I sat wondering, "if I walked out, would they even notice".
A genuine feeling, I'm not privy to, very often.
A sanguine, by nature, I'm not usually the wall flower, although I do love a good "people watch" , every once in a while. I have been known to sit back, contented with someone else's shining light, being the main event.
But, the majority of the time, I can work a room, most pleased with "the more, the merrier" mentality, and hardly ever wonder if my presence has become invisible.
After that event, I did some hard core self-reflection - which, in of itself, is a stretch, for me. What was it about those circumstances that sprouted in me a concern that I had been forgotten? Conversations had found their beginning and ending, without me voicing one word. Topics were discussed I had zero experience or opinion towards. And, when I did feel the urge to share a story, it was immediately met with an interrupting tidbit, as if to remind me, "this is our show, not yours".
Several years ago, my word for the year was beacon. We had recently named our home, The Beacon House, given an encouragement, from a friend, of the visual our home created of a lighthouse to people in need. That year was full of exploring what a beacon is useful for. Obviously, the lighthouse analogy was the most common - sending up flares of provision, to those in crises or pain. But, I began to also explore the idea of a beacon casting the light out, instead of bringing those in. And, almost immediately, my eyes were opened to being the type of person who sees people.
I guess that is why my recent feeling of invisibility hit such a strong cord with me, amid its very foreign acquaintance. I have made it a mission to attempt to move past what concerns me, affects me, relates to me, and see those around me. But, seeing them doesn't necessarily change their perspective, until I tell them they are seen. They matter. They are significant. They are enough.
What's beautiful about my recent encounter is that in the midst of that single experience, I was sent two messages - unrelated, yet most significant - that read as such:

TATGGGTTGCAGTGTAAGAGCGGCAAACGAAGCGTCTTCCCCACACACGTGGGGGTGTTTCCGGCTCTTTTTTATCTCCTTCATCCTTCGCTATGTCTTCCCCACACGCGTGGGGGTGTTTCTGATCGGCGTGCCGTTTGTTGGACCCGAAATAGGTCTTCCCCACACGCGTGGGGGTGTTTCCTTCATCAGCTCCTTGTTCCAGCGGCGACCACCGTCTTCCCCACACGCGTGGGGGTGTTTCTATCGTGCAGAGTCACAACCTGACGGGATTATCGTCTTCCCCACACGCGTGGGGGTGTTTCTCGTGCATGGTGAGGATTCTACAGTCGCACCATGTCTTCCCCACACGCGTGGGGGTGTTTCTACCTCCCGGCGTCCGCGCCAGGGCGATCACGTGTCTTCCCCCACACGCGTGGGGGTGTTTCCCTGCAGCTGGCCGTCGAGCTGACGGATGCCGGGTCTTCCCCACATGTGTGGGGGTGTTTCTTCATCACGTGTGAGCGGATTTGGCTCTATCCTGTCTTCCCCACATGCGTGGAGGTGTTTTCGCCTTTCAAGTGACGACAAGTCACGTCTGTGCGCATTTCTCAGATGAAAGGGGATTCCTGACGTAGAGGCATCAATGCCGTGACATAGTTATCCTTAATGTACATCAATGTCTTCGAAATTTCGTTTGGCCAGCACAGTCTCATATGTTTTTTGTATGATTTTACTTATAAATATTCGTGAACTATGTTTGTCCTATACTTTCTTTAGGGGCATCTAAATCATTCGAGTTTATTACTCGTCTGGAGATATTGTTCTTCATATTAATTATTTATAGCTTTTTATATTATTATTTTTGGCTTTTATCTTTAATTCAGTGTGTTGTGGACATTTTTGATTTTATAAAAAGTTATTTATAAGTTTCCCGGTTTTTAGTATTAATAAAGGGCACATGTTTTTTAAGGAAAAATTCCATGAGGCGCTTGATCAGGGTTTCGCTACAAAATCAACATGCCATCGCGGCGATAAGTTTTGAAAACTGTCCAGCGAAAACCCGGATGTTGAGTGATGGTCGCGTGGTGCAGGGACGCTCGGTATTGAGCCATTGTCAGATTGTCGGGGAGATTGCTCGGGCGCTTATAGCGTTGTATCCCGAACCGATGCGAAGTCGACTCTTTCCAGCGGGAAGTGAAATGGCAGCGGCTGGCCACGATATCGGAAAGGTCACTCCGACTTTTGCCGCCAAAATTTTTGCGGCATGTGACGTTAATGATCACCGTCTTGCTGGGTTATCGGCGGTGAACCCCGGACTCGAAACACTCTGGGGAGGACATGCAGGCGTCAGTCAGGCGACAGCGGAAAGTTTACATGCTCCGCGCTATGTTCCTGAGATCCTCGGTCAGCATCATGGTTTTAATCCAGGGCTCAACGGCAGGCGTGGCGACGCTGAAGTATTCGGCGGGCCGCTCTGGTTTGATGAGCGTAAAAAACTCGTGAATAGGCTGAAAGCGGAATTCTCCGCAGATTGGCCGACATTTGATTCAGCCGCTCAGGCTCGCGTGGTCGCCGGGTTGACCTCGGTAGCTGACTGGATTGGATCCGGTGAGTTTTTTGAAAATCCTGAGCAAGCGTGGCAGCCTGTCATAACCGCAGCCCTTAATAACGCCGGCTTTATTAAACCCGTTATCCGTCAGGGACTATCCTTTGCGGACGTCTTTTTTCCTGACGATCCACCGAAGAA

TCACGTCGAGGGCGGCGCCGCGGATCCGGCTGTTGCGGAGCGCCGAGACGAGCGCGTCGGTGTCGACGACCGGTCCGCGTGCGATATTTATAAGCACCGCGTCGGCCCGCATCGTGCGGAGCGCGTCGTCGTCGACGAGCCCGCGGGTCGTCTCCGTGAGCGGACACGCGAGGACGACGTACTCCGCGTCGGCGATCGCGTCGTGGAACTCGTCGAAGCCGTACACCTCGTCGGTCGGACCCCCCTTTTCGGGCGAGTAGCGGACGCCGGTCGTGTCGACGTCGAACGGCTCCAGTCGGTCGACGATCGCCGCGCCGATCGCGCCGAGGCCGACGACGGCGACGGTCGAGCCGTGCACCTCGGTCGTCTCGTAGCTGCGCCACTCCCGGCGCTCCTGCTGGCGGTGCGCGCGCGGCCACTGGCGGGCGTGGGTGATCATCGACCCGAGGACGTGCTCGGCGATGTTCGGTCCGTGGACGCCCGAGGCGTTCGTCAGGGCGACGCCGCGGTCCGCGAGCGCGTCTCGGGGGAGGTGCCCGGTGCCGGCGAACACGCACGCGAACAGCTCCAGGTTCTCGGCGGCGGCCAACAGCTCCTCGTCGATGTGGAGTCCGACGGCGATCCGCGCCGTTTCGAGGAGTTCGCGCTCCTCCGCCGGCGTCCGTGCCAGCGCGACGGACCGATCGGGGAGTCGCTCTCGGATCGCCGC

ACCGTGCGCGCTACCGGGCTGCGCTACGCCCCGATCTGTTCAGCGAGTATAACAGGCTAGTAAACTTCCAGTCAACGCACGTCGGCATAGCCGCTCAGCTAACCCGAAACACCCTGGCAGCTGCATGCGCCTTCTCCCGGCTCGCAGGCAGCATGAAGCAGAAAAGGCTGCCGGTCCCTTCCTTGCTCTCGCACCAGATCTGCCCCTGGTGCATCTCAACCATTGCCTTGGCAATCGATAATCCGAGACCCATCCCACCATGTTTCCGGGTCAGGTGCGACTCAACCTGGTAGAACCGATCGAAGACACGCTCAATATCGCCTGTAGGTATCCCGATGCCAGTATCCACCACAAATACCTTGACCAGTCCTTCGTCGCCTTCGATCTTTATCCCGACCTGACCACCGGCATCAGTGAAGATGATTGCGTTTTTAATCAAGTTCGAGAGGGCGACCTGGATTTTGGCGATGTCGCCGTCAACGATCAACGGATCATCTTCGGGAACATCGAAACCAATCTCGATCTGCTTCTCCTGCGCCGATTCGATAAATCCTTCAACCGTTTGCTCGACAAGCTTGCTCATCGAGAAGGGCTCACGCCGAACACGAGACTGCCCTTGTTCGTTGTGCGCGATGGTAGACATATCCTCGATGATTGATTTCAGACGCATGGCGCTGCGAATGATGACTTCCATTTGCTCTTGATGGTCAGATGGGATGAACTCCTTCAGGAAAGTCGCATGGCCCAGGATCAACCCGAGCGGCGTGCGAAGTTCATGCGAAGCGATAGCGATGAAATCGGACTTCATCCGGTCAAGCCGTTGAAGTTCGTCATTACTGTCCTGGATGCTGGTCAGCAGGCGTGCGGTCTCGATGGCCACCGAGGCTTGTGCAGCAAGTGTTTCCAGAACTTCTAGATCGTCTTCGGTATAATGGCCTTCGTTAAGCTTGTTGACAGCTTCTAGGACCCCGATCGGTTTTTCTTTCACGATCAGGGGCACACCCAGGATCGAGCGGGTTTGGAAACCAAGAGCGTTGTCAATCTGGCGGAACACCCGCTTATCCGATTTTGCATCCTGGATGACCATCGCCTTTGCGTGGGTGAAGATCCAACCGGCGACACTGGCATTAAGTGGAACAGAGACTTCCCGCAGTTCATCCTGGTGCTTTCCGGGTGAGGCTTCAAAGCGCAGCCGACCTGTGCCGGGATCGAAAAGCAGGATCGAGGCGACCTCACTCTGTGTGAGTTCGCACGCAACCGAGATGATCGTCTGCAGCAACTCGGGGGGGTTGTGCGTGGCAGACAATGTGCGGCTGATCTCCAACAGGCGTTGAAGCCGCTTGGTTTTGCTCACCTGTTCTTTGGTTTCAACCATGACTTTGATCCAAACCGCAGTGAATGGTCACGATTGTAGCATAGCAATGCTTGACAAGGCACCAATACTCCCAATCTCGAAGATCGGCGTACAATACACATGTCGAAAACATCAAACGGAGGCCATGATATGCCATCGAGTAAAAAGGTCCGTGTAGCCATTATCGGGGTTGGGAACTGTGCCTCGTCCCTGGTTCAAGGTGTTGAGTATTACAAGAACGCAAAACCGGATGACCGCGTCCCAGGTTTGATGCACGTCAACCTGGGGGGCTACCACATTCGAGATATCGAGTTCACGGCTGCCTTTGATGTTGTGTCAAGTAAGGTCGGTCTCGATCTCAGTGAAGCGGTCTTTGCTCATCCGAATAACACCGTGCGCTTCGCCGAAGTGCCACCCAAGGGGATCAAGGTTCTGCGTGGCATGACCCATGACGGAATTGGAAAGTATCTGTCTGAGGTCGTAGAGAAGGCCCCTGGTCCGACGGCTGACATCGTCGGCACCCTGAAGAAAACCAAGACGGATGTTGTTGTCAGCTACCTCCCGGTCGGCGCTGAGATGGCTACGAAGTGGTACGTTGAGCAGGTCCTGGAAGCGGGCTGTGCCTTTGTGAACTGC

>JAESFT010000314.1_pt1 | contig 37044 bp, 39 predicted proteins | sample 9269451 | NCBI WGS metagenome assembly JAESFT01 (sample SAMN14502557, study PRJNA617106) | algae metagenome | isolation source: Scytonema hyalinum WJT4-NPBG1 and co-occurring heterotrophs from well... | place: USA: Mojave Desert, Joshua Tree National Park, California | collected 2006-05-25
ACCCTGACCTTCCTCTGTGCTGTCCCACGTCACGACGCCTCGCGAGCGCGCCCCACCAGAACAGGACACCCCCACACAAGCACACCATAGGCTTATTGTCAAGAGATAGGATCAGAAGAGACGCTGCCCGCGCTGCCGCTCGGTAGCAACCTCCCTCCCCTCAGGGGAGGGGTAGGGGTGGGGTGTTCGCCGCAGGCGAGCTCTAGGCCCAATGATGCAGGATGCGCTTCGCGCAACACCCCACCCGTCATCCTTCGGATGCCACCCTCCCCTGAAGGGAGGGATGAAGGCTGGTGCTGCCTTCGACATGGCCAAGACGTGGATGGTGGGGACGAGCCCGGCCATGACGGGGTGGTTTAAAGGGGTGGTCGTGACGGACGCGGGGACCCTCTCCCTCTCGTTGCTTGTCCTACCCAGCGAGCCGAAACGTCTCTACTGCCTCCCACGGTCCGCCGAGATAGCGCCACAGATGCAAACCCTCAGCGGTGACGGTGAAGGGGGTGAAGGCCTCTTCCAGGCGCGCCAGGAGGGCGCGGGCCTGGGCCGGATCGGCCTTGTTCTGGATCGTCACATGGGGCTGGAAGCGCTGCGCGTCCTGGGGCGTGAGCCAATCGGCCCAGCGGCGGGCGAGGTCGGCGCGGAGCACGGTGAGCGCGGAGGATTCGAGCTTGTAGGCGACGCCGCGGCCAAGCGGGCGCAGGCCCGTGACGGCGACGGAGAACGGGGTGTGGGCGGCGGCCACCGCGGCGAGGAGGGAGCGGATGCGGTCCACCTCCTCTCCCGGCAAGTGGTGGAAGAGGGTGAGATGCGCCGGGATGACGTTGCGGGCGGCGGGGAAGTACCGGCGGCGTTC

You are efficient, organized, responsible, dependable...
You are seen and I truly feel for you...
I smiled, realizing all the apples don't have to fit into one basket. Perspective can be a wicked coach and a soothing teacher.
What kind of implications can something so personal, have for our children?
First off, it's imperative we communicate, to this next generation, what it means to be other-minded. And, a cute little definition card, hung up on the bathroom mirror, will never do the trick. This needs to be something our homes reek of, the aroma wafting through every fiber of our comings and goings. It's extremely difficult to see others, reach in and care, being self-absorbed.
Secondly, it's costly, yet rewarding to communicate what it means to have personal struggles. If our children know and can empathize when we feel hurt, disappointment, fear, even anger, they will begin to transpose that ability to their friends and peers. Sympathy may not get you the most popular seat at the lunch table, but it wins, in human-kindness, every time.
Lastly, it's satisfying to communicate what it means to care before you're cared for. As I reflected back on that incident, that phrase came to my mind. As ridiculous as it sounds, I had felt uncared for. I had been an invited participant into a club, yet stripped of any rights or privileges. But, instead of focusing on what I was not given, I was challenged to give out what I desired, before it was given to me. Regardless if it ever was given to me. What a freeing concept - that I am not bound by the actions of others, instead, capable of living, looking outward, instead of in.
The value of the lesson of disappointment. is life-giving.
Definitely not a popular idea, but if our children can learn the importance that there is significance in being disappointed, but paralysis in remaining there.
See the other person. Reach in. Take action.
A strong character quality will reap benefits that are eternal.